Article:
What happens when you combine the Columns Museum, the American Readers Theater, Professor Sarah Smith Ducksworth, Ed.D. (an African- American Scholar), the letters of Milton W. Bailey from the Korean War to his family who lived on High Street in Milford, a wine and cheese reception, and a pot roast dinner?
You have a stunning dramatization of this youngAfrican American soldier’s deep family love and a candid look at the unfulfilled hopes and dreams of many African Americans who came of age during this period.
A joint presentation of the Pike County Historical Society and the American Readers Theater, was held on February 23 at the Columns Museum as part of the Museum’s presentation for Black History month.
The Davis/Bailey family traces its roots back to the antebellum world. Sarah Davis, the family matriarch purchased a piece of the American dream with Civil War pension money and settled on High Street at the turn of the century.The family’s last survivor, Beatrice Baileywho lived on for several decades after her son Milton died in the Korean War, maintained the family history in an album documenting the love, struggle, and determination of this family within a timeframe of over 100 years.
This album tells the story of one family’s attempt to assimilate in Middle America and is historically representative of many African American families who made similar strides through persistence and dedication to a goal. The Davis/Bailey family album is now a permanent exhibit at the Columns and was on display at theFebruary 23 event.
Dr. Sarah Smith Ducksworth, a professor at Kean College in New Jersey is currently writing a book about the Davis/Bailey family as a microcosm for the important untold story of post-Civil War African American families. She has researched the family and studied and analyzed the album. Dr. Ducksworth gave an introduction to the performance at the Columns.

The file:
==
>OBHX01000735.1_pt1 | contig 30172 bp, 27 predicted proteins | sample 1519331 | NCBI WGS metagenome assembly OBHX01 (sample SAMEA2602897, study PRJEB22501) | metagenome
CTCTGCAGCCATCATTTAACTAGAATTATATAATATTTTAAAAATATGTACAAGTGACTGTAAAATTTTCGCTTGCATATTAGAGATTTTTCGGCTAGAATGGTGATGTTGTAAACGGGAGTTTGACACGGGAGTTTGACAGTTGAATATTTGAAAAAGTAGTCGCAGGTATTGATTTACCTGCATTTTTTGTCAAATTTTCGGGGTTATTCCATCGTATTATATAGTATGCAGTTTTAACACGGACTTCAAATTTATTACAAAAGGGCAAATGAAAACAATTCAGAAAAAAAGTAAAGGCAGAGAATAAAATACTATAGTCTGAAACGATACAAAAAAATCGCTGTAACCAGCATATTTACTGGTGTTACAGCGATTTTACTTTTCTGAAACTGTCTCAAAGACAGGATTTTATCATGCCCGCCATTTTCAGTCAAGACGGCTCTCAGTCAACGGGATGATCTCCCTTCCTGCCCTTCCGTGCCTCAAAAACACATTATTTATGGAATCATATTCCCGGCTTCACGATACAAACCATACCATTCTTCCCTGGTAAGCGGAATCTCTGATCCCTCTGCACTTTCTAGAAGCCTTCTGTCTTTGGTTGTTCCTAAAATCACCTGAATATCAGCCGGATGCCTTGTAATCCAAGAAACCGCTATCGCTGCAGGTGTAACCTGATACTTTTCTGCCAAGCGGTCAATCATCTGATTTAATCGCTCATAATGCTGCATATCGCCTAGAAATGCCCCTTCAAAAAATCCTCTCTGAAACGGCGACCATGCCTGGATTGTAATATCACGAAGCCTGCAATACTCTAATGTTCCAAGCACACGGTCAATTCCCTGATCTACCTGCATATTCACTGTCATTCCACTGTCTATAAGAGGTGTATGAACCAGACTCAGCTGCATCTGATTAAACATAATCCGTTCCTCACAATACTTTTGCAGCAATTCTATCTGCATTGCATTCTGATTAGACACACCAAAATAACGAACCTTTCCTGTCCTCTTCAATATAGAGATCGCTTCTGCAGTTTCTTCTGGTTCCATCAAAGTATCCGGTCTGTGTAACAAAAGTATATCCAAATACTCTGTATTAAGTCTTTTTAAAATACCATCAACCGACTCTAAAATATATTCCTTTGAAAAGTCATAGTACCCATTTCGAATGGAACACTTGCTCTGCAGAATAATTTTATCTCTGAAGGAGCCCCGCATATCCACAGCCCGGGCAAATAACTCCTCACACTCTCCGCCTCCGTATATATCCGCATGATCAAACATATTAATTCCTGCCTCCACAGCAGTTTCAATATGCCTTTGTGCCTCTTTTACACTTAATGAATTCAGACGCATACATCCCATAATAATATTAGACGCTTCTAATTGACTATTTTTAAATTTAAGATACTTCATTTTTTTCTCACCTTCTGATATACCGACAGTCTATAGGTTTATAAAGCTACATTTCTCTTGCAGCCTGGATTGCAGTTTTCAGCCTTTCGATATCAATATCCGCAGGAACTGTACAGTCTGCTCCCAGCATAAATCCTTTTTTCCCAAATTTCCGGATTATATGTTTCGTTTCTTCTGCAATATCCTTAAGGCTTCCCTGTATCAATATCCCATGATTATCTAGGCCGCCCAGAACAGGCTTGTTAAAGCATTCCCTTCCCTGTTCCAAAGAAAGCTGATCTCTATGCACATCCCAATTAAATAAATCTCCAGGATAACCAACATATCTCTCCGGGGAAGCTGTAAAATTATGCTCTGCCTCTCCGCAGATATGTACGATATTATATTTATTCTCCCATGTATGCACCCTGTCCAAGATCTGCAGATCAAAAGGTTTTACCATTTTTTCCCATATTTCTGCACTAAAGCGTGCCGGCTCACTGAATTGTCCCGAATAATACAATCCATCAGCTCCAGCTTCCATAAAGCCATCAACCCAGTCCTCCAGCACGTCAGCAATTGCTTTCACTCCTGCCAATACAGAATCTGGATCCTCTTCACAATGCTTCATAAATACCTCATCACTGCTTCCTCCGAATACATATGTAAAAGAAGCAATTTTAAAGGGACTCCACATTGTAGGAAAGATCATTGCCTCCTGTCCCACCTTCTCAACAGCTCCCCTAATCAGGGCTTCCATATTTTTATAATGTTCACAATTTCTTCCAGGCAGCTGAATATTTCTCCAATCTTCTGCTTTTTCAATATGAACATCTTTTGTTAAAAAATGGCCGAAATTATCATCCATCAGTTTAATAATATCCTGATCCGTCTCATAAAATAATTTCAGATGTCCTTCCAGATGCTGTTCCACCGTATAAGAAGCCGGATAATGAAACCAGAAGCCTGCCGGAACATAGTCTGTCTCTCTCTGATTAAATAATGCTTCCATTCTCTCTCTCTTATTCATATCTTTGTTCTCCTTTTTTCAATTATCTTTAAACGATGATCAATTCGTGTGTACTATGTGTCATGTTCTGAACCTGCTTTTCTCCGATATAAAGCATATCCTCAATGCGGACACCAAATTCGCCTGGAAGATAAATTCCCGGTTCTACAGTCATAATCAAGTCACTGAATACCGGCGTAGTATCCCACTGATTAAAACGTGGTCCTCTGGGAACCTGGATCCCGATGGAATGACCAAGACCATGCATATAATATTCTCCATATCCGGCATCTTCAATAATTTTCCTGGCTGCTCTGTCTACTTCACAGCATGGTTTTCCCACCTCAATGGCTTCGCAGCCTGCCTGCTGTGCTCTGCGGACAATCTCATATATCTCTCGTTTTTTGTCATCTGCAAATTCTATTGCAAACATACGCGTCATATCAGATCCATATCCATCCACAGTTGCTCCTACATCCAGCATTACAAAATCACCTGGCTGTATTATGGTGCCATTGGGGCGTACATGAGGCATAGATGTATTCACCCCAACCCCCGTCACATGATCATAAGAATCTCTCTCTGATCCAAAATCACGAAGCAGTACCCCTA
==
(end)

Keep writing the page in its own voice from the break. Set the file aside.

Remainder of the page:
Martin Moli, a professional actor with The American Readers Theater performed a dramatic reading of Sergeant First Class Milton Bailey’s letters. The American Readers Theater (ART) is anot-for-profit organization of professional actors who promote literacy through the art of dramatic reading. This is its third season in Pike County. Indeed, it is the first andonly arts organization in Pike County to have been honored with a grant from The National Endowment for the Arts.
Jeffrey Stocker, the founder and director of ART was very moved when he showed the letters of Milton Bailey to Martin Moli. Stocker said thatMr. Moli started reading the letters to rehearse and felt a great affinity for the piece. Moli, an African American having grown up in a small town similar to Milton Bailey, said it brought up a great awareness in him of what an African American was going through at that time being away from home.
The Letters Home evening events will begin at 6:30 at the Columns Museum on Broad Street. There will be a wine and cheese reception and a short historicalPower Point introduction by Dr. Sarah Smith Ducksworth. The ART dramatic readingwill begin at 7 pm . A pot roast dinner willbe elegantly served at about 7:45.Members of the Board of Directors of the Pike County Historical Society will be at each table. It will be an interesting, educational, and moving evening.
Tickets for this fundraiser are $40 per person. Reservations are absolutely necessary and must be made in advance by calling Lori Strelecki, Museum Director,at the Columns: 570.296.8126..